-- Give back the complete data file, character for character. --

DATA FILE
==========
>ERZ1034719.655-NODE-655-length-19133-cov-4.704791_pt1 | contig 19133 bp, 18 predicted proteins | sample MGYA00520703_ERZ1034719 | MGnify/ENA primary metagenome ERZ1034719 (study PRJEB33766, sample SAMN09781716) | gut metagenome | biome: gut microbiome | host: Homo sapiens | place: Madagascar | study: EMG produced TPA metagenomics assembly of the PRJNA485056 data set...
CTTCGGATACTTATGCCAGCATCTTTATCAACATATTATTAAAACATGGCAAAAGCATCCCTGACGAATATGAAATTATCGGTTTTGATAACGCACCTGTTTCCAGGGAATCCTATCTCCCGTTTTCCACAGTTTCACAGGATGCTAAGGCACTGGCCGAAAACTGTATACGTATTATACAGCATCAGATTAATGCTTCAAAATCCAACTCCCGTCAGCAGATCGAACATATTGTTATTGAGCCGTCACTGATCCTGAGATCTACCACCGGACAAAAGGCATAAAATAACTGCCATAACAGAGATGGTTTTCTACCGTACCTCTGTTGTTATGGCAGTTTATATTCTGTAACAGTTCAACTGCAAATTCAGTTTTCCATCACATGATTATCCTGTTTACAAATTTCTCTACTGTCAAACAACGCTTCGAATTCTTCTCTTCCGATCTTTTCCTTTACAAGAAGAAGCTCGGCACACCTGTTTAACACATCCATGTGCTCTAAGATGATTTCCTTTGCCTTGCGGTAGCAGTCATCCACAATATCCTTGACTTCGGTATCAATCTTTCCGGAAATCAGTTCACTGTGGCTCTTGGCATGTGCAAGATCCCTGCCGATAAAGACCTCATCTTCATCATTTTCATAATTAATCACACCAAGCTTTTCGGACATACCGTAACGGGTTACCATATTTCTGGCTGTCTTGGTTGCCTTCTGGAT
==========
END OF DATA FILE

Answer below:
>ERZ1034719.655-NODE-655-length-19133-cov-4.704791_pt1 | contig 19133 bp, 18 predicted proteins | sample MGYA00520703_ERZ1034719 | MGnify/ENA primary metagenome ERZ1034719 (study PRJEB33766, sample SAMN09781716) | gut metagenome | biome: gut microbiome | host: Homo sapiens | place: Madagascar | study: EMG produced TPA metagenomics assembly of the PRJNA485056 data set...
CTTCGGATACTTATGCCAGCATCTTTATCAACATATTATTAAAACATGGCAAAAGCATCCCTGACGAATATGAAATTATCGGTTTTGATAACGCACCTGTTTCCAGGGAATCCTATCTCCCGTTTTCCACAGTTTCACAGGATGCTAAGGCACTGGCCGAAAACTGTATACGTATTATACAGCATCAGATTAATGCTTCAAAATCCAACTCCCGTCAGCAGATCGAACATATTGTTATTGAGCCGTCACTGATCCTGAGATCTACCACCGGACAAAAGGCATAAAATAACTGCCATAACAGAGATGGTTTTCTACCGTACCTCTGTTGTTATGGCAGTTTATATTCTGTAACAGTTCAACTGCAAATTCAGTTTTCCATCACATGATTATCCTGTTTACAAATTTCTCTACTGTCAAACAACGCTTCGAATTCTTCTCTTCCGATCTTTTCCTTTACAAGAAGAAGCTCGGCACACCTGTTTAACACATCCATGTGCTCTAAGATGATTTCCTTTGCCTTGCGGTAGCAGTCATCCACAATATCCTTGACTTCGGTATCAATCTTTCCGGAAATCAGTTCACTGTGGCTCTTGGCATGTGCAAGATCCCTGCCGATAAAGACCTCATCTTCATCATTTTCATAATTAATCACACCAAGCTTTTCGGACATACCGTAACGGGTTACCATATTTCTGGCTGTCTTGGTTGCCTTCTGGAT